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"Shows marvelous precision tools & machines in Chevrolet plants used in making that automobiles. Further shows ingenious design of Chevrolet."
Public domain film from the Library of Congress Prelinger Archive, slightly cropped to remove uneven edges, with the aspect ratio corrected, and mild video noise reduction applied.
The soundtrack was also processed with volume normalization, noise reduction, clipping reduction, and equalization (the resulting sound, though not perfect, is far less noisy than the original).
An engine or motor is a machine designed to convert energy into useful mechanical motion. Heat engines, including internal combustion engines and external combustion engines (such as steam engines) burn a fuel to create heat which is then used to create motion. Electric motors convert electrical energy into mechanical motion, pneumatic motors use compressed air and others, such as clockwork motors in wind-up toys use elastic energy. In biological systems, molecular motors like myosins in muscles use chemical energy to create motion...
The Watt steam engine was the first type of steam engine to make use of steam at a pressure just above atmospheric to drive the piston helped by a partial vacuum. Improving on the design of the 1712 Newcomen steam engine, the Watt steam engine, developed sporadically from 1763 to 1775, was a great step in the development of the steam engine. Offering a dramatic increase in fuel efficiency, James Watt's design became synonymous with steam engines, due in no small part to his business partner, Matthew Boulton. It enabled rapid development of efficient semi-automated factories on a previously unimaginable scale in places where waterpower was not available. Later development led to steam locomotives and great expansion of railway transportation.
As for internal combustion piston engines, these were tested in France in 1807 by de Rivaz and independently, by the Niépce brothers . They were theoretically advanced by Carnot in 1824. The Otto cycle in 1877 was capable of giving a far higher power to weight ratio than steam engines and worked much better for many transportation applications such as cars and aircraft.
The first commercially successful automobile, created by Karl Benz, added to the interest in light and powerful engines. The lightweight petrol internal combustion engine, operating on a four-stroke Otto cycle, has been the most successful for light automobiles, while the more efficient Diesel engine is used for trucks and buses.
Horizontally opposed pistons
In 1896, Karl Benz was granted a patent for his design of the first engine with horizontally opposed pistons. His design created an engine in which the corresponding pistons move in horizontal cylinders and reach top dead center simultaneously, thus automatically balancing each other with respect to their individual momentum. Engines of this design are often referred to as flat engines because of their shape and lower profile. They are or were used in: the Volkswagen Beetle, some Porsche and Subaru cars, many BMW and Honda motorcycles, and aircraft engines (for propeller driven aircraft), etc.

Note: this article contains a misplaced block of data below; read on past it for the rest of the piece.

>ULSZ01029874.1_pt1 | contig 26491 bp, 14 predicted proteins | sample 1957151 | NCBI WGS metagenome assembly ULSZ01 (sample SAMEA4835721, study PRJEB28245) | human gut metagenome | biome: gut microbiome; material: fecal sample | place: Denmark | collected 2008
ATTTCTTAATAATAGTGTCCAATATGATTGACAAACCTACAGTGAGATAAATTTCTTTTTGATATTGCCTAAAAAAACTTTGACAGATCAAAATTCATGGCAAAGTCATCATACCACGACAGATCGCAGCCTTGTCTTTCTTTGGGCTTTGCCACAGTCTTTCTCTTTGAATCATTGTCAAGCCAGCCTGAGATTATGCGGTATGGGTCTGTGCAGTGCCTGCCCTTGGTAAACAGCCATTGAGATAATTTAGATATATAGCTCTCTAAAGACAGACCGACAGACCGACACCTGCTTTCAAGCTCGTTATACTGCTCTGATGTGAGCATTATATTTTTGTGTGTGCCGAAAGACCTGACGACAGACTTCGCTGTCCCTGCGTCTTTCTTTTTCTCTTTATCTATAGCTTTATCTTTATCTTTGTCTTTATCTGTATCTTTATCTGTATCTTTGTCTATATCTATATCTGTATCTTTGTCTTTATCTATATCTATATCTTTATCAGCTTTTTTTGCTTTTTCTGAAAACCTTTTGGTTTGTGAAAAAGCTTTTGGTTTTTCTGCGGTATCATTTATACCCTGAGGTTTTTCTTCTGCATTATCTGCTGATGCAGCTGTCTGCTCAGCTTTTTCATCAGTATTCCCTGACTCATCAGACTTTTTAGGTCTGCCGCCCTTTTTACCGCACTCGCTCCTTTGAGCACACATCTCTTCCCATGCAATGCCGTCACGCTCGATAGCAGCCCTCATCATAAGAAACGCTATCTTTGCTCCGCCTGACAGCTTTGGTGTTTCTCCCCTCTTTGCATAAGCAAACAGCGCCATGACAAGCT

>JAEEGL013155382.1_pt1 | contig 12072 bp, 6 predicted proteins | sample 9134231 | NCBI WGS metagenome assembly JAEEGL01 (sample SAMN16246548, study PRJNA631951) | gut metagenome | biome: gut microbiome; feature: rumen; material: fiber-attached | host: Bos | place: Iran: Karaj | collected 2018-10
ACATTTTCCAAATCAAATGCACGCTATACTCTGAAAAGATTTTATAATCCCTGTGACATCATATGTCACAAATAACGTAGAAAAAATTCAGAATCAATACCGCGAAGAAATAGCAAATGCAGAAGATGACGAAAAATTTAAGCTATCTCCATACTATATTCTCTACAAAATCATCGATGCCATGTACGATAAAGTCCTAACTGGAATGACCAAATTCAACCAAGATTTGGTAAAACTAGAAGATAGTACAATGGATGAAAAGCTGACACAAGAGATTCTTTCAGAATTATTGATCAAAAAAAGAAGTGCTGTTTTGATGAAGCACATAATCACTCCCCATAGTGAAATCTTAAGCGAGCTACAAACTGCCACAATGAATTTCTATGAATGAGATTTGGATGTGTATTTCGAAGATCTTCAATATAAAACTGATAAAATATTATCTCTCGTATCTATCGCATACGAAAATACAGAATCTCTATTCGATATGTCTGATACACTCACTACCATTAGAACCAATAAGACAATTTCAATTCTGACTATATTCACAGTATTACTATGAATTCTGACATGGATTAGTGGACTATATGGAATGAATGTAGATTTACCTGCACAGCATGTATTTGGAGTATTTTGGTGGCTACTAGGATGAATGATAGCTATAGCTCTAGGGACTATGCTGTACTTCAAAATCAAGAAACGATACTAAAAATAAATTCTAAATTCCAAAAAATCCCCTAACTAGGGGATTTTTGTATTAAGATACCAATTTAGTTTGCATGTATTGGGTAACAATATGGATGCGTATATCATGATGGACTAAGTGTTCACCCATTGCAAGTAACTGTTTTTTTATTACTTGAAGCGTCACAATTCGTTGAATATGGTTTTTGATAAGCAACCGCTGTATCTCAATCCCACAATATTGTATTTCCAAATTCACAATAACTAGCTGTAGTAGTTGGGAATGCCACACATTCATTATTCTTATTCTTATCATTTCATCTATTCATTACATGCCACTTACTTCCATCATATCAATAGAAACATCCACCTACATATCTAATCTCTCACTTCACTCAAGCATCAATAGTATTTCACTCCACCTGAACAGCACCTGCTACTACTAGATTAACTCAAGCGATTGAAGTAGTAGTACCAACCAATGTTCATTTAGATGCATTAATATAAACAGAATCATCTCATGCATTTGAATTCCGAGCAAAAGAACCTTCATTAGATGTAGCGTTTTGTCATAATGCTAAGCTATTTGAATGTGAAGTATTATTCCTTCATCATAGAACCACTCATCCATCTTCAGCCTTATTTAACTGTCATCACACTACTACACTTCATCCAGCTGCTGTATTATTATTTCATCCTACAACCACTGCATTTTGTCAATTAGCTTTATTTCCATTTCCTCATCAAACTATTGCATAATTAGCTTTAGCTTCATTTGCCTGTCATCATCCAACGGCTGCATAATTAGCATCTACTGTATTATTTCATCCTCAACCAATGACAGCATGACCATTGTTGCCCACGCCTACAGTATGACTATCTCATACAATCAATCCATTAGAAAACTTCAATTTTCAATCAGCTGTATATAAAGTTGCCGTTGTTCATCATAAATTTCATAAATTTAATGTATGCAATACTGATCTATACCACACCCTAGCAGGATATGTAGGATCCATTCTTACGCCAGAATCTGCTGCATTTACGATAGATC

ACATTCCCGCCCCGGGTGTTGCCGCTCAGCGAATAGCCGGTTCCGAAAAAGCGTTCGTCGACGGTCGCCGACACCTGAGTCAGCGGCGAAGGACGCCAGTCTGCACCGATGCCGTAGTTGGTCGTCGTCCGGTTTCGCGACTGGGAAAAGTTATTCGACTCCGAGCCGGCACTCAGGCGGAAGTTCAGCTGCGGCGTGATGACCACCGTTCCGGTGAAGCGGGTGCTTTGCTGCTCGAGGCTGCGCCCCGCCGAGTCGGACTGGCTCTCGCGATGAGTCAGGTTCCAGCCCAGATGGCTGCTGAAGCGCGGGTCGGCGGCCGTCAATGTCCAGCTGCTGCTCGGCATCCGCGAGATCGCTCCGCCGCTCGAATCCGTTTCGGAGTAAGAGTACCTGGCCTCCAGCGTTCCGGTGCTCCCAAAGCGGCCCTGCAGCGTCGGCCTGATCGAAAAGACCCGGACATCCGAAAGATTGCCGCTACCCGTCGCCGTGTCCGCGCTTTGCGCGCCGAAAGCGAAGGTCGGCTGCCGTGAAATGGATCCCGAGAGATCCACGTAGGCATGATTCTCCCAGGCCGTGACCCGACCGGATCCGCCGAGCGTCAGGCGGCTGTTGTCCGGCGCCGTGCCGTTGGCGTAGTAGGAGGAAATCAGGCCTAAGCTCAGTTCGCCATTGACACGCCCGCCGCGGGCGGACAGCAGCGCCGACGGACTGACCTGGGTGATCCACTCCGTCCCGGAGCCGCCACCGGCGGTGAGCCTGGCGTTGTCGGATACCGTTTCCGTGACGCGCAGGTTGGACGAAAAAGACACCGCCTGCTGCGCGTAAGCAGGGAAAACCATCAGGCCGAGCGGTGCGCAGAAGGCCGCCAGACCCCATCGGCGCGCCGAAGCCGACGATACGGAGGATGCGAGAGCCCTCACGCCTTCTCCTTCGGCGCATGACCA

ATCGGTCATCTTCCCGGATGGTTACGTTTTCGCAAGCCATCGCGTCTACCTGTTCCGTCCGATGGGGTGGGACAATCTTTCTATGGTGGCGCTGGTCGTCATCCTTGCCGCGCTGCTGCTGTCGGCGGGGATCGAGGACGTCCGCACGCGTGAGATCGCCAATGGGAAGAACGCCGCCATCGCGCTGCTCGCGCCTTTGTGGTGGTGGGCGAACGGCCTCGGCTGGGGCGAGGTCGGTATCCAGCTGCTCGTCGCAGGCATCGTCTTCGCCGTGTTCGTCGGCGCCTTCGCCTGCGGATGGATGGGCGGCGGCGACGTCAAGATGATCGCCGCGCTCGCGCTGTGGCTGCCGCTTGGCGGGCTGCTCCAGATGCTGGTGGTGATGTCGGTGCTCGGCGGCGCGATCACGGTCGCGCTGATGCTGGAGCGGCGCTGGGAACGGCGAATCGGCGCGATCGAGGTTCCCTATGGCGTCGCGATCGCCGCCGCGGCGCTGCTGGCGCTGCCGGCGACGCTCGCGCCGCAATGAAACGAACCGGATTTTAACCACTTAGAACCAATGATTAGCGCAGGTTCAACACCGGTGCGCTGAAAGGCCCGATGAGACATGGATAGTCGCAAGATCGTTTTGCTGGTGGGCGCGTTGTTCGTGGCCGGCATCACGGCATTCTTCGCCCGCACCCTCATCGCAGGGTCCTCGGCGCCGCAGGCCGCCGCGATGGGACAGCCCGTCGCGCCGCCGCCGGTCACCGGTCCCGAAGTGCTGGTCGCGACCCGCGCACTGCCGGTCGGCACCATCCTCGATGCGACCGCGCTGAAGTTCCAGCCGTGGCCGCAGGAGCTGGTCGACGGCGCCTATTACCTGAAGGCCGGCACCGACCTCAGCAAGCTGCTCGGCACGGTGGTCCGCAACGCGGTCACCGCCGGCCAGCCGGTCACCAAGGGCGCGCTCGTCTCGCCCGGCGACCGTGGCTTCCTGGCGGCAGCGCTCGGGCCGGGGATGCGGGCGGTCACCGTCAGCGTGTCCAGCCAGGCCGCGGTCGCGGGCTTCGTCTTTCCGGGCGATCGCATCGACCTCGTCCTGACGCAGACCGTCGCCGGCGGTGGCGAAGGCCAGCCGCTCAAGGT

Continuance of the use of the internal combustion engine for automobiles is partly due to the improvement of engine control systems (onboard computers providing engine management processes, and electronically controlled fuel injection). Forced air induction by turbocharging and supercharging have increased power outputs and engine efficiencies. Similar changes have been applied to smaller diesel engines giving them almost the same power characteristics as petrol engines... The internal combustion engine was originally selected for the automobile due to its flexibility over a wide range of speeds. Also, the power developed for a given weight engine was reasonable; it could be produced by economical mass-production methods; and it used a readily available, moderately priced fuel - petrol.
The first half of the 20th century saw a trend to increasing engine power, particularly in the American models. Design changes incorporated all known methods of raising engine capacity, including increasing the pressure in the cylinders to improve efficiency, increasing the size of the engine, and increasing the speed at which power is generated. The higher forces and pressures created by these changes created engine vibration and size problems that led to stiffer, more compact engines with V and opposed cylinder layouts replacing longer straight-line arrangements...